The defendants doubled down on those selling points by combining their Made in USA pitch with the claim that because their products were made in the United States, they provided protection from COVID that was superior to imported products. For example, in a social media post, the defendants warned that “imported products are not tested and could be unsafe,” and cautioned healthcare customers to “purchase American-made PPE and masks so that our heroic frontline workers do not have their safety put at risk by relying on foreign-made products.”
But according to the complaint, in many cases, “Defendants received Chinese KN95s, unpacked the completed respirators, stripped off Chinese origin labels, printed ALG and NIOSH labels on the respirators, and then re-boxed the respirators in ALG packaging with MUSA labels.” The FTC says in other instances, products advertised with unqualified Made in USA claims underwent some finishing in the U.S., but incorporated all Chinese materials.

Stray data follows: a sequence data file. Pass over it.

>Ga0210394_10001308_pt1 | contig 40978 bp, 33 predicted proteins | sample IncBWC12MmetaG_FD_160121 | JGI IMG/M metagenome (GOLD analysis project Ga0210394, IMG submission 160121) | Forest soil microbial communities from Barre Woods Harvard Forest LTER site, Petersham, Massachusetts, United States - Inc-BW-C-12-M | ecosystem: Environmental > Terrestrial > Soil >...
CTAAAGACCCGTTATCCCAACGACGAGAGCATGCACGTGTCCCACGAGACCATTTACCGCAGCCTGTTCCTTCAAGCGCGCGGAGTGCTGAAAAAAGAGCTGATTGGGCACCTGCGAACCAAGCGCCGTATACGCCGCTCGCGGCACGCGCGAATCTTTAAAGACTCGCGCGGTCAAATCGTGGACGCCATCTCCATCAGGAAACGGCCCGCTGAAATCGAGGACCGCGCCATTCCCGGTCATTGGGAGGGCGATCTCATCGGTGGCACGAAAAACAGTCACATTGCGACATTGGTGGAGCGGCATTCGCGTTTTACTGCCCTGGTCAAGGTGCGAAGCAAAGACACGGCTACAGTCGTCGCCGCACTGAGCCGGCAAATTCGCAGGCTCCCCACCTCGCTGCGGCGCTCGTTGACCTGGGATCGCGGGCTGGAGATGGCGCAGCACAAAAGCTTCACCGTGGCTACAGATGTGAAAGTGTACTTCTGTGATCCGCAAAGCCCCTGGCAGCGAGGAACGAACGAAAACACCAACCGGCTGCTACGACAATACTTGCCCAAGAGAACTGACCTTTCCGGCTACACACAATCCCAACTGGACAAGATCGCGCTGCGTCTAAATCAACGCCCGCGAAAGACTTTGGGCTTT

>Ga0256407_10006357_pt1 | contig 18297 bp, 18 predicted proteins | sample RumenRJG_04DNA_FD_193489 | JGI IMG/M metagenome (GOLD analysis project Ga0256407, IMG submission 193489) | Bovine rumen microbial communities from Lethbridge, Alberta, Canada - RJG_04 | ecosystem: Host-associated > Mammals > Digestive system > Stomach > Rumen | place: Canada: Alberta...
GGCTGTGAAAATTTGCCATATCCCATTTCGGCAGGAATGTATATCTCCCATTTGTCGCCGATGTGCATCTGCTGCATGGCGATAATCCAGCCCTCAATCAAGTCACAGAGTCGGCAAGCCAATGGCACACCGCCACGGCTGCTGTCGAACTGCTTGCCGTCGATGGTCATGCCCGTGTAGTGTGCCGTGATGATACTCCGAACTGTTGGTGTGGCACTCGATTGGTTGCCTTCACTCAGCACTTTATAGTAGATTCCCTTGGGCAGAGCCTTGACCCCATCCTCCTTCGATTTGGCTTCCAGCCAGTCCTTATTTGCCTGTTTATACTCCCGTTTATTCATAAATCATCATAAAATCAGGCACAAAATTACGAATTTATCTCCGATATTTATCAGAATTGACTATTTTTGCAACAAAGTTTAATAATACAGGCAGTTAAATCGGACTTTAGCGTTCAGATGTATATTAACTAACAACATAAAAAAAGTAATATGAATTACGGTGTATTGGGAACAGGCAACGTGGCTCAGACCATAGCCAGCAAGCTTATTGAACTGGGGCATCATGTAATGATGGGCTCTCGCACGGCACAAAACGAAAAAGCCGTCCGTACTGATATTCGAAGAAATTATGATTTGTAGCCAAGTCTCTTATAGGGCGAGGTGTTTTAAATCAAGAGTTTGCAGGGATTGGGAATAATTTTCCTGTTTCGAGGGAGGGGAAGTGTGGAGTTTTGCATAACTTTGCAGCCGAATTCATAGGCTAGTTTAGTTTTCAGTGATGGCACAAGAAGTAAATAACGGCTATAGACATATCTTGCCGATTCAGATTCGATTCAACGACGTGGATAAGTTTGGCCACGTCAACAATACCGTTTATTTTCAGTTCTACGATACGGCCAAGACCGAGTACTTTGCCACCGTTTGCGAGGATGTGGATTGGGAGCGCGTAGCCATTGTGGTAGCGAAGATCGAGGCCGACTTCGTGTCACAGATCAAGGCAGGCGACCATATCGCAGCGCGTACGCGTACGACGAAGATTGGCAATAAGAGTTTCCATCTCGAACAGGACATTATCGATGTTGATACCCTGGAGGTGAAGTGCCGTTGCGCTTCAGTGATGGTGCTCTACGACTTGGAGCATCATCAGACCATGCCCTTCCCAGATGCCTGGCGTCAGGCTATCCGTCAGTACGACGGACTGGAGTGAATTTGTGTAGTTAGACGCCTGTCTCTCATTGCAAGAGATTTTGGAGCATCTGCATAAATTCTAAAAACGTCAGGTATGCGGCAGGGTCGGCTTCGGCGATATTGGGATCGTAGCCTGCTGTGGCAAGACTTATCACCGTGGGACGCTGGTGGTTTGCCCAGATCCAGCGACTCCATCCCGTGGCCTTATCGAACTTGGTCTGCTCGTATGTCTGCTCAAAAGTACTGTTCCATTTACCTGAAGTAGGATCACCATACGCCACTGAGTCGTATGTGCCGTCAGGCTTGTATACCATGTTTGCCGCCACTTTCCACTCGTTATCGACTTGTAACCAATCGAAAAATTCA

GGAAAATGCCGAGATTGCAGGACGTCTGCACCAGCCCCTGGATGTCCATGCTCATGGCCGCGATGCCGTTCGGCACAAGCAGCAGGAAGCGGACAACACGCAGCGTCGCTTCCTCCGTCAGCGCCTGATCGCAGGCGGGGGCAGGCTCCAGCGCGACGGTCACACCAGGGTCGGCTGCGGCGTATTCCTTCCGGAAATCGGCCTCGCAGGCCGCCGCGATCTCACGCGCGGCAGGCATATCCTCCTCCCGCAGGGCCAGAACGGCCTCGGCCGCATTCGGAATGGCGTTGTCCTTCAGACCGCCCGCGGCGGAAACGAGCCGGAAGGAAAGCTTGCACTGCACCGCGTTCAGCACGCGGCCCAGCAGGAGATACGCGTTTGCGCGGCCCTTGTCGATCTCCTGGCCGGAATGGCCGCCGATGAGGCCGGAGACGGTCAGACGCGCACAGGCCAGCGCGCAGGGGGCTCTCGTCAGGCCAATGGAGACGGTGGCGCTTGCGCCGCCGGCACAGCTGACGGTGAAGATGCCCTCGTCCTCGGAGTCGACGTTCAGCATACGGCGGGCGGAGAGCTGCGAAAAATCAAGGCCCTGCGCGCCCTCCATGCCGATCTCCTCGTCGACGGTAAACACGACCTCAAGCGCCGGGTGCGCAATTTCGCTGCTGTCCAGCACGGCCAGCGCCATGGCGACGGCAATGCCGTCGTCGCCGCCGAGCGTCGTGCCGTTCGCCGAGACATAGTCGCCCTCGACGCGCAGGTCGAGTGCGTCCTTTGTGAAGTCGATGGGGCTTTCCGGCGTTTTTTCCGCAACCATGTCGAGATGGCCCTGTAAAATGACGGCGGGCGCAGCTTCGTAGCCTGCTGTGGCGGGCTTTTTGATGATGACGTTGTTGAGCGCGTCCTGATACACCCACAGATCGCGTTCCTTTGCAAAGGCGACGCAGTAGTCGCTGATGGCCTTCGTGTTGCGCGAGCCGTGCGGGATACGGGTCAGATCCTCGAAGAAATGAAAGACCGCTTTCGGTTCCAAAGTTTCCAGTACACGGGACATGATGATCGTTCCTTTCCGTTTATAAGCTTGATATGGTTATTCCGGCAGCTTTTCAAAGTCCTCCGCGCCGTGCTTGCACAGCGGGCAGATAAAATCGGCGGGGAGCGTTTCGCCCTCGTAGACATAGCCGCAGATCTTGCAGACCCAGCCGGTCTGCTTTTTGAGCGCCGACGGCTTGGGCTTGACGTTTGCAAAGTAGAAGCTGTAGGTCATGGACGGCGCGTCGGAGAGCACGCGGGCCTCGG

The complaint alleges that the defendants violated the FTC Act and the Made in USA Labeling Rule, which prohibits labeling any product with an unqualified Made in USA claim unless: 1) all or virtually all ingredients or components of the product are made and sourced in the United States, 2) all significant processing that goes into the product occurs in the U.S., and 3) the final assembly or processing of the product occurs here, too. The complaint also charges the defendants with making misleading representations that they sold NIOSH-certified, U.S.-origin N95 respirators and that their PPE products were safer or provided superior protection from COVID-19 than imported products.